The Slovenia Times

Catastrophic Honey Harvest


This year's acacia harvest, which represents about a third of the annual amount of honey, was severely affected by frost; the pine and maple pastures were also affected, which means that beekeepers had to feed their bees until June.

The chestnut and linden pastures were slightly better off, but the head of the Slovenian Beekeepers' Association Boštjan Noč nevertheless assesses this year's harvest as catastrophic.

Feeding the bees entails high costs and beekeepers this year spent twice as much sugar to feed their colonies than usual.

Although Noč believes that Slovenian consumers appreciate the quality of Slovenian honey, he nevertheless fears that stores will this year be flooded with cheap products from abroad.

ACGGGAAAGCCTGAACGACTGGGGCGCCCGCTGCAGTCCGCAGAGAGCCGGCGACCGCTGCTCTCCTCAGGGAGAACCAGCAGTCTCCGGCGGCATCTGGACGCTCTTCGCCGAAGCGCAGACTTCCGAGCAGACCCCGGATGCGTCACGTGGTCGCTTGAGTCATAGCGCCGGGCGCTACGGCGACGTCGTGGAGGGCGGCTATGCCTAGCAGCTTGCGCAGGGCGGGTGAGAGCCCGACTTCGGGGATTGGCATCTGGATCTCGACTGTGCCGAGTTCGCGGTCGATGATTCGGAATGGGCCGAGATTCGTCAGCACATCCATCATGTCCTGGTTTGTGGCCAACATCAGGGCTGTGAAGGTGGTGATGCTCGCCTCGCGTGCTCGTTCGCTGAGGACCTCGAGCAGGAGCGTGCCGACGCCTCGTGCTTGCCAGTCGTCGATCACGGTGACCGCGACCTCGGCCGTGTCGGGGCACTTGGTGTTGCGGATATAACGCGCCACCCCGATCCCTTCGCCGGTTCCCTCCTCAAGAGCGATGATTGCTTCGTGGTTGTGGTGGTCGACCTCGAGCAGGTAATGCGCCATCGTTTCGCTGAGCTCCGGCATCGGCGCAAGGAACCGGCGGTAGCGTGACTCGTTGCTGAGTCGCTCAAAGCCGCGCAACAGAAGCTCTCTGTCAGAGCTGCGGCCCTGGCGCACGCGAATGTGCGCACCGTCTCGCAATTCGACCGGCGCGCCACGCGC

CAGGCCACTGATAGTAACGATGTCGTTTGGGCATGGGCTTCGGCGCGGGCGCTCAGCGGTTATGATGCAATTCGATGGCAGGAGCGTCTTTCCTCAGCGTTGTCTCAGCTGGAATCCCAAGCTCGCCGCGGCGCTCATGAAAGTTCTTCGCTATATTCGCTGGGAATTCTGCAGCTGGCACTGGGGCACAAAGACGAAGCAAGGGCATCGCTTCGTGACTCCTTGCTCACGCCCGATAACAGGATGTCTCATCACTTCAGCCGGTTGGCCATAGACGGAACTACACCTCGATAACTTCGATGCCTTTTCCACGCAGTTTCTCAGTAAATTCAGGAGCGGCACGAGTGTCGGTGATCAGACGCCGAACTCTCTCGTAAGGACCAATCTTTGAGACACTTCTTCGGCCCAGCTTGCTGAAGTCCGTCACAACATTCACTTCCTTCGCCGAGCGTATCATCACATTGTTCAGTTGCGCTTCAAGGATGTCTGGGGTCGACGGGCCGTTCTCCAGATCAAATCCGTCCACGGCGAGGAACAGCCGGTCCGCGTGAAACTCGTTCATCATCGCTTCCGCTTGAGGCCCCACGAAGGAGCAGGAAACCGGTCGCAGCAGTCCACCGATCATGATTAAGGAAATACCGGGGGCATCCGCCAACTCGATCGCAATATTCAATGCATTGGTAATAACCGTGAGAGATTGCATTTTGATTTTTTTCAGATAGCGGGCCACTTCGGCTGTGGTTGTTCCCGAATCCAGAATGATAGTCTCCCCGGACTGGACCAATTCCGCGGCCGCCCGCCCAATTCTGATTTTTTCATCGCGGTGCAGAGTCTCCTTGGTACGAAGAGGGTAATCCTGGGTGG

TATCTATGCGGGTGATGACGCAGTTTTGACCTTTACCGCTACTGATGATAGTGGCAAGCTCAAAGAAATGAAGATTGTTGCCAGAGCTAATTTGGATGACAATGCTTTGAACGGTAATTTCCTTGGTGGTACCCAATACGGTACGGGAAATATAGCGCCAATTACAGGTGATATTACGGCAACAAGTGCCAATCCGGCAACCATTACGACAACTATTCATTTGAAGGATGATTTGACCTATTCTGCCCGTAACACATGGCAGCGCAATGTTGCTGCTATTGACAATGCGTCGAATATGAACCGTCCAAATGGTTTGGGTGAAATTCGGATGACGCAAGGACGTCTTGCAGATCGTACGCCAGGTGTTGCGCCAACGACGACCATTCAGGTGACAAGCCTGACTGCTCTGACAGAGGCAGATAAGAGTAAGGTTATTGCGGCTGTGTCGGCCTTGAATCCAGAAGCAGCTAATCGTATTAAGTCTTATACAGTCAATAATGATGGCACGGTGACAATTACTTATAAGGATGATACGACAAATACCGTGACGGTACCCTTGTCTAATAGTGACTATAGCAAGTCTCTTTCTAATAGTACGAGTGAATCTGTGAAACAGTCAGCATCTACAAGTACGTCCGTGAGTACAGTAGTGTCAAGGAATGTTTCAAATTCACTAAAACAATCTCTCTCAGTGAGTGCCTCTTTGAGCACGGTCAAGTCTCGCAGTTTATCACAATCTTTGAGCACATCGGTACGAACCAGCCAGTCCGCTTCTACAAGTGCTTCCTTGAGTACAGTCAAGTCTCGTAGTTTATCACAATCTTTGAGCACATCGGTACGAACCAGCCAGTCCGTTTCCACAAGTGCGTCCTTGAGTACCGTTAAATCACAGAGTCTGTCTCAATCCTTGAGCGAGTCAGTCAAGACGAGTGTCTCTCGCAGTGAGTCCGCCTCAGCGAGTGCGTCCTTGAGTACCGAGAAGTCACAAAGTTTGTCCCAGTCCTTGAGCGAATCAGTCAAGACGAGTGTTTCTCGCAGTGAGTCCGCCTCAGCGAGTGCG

The problems of beekeeping in Slovenia need to be tackled in a comprehensive way, Noč told the press in Lukovica near Ljubljana today.

He called on the Agriculture and Environment Ministry to activate the funds from the natural disaster relief scheme to help beekeepers cope.

The beekeepers' association presented their most burning problems to the ministry on Monday and received a promise that solutions will be found by the end of the year.

Noč pointed out that their requests did not entail any extra costs for the state budget but merely minor legislative changes that would enable them better working conditions.

Beekeepers propose that all beekeepers' associations be registered as associations working for the public interest. They would also like the ministry to draw up a national programme for the protection of Carniolan honey bee and set up a beekeeping institute.

They also believe that Slovenia should be registered as the country holding the herd book for the Carniolan honey bee within the EU.


More from Nekategorizirano